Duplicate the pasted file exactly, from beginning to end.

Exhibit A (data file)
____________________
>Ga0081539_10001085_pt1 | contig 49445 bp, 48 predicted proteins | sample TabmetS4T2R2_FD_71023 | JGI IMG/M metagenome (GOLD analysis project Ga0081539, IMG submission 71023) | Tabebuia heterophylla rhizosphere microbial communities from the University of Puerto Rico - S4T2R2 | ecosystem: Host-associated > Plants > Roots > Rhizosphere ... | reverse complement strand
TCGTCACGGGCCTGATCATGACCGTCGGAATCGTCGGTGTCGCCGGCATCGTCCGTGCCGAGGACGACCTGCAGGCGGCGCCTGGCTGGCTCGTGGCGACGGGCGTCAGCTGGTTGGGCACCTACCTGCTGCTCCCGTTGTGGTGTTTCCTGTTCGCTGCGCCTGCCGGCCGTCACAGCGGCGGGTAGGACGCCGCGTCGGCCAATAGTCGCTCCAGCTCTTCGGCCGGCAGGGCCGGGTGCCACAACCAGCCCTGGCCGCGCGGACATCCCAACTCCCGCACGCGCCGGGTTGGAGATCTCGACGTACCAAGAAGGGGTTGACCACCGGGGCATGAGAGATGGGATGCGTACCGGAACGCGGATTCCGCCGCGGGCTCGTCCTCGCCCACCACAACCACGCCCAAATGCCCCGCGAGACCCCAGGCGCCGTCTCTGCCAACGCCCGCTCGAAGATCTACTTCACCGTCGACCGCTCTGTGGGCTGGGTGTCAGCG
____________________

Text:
>Ga0081539_10001085_pt1 | contig 49445 bp, 48 predicted proteins | sample TabmetS4T2R2_FD_71023 | JGI IMG/M metagenome (GOLD analysis project Ga0081539, IMG submission 71023) | Tabebuia heterophylla rhizosphere microbial communities from the University of Puerto Rico - S4T2R2 | ecosystem: Host-associated > Plants > Roots > Rhizosphere ... | reverse complement strand
TCGTCACGGGCCTGATCATGACCGTCGGAATCGTCGGTGTCGCCGGCATCGTCCGTGCCGAGGACGACCTGCAGGCGGCGCCTGGCTGGCTCGTGGCGACGGGCGTCAGCTGGTTGGGCACCTACCTGCTGCTCCCGTTGTGGTGTTTCCTGTTCGCTGCGCCTGCCGGCCGTCACAGCGGCGGGTAGGACGCCGCGTCGGCCAATAGTCGCTCCAGCTCTTCGGCCGGCAGGGCCGGGTGCCACAACCAGCCCTGGCCGCGCGGACATCCCAACTCCCGCACGCGCCGGGTTGGAGATCTCGACGTACCAAGAAGGGGTTGACCACCGGGGCATGAGAGATGGGATGCGTACCGGAACGCGGATTCCGCCGCGGGCTCGTCCTCGCCCACCACAACCACGCCCAAATGCCCCGCGAGACCCCAGGCGCCGTCTCTGCCAACGCCCGCTCGAAGATCTACTTCACCGTCGACCGCTCTGTGGGCTGGGTGTCAGCG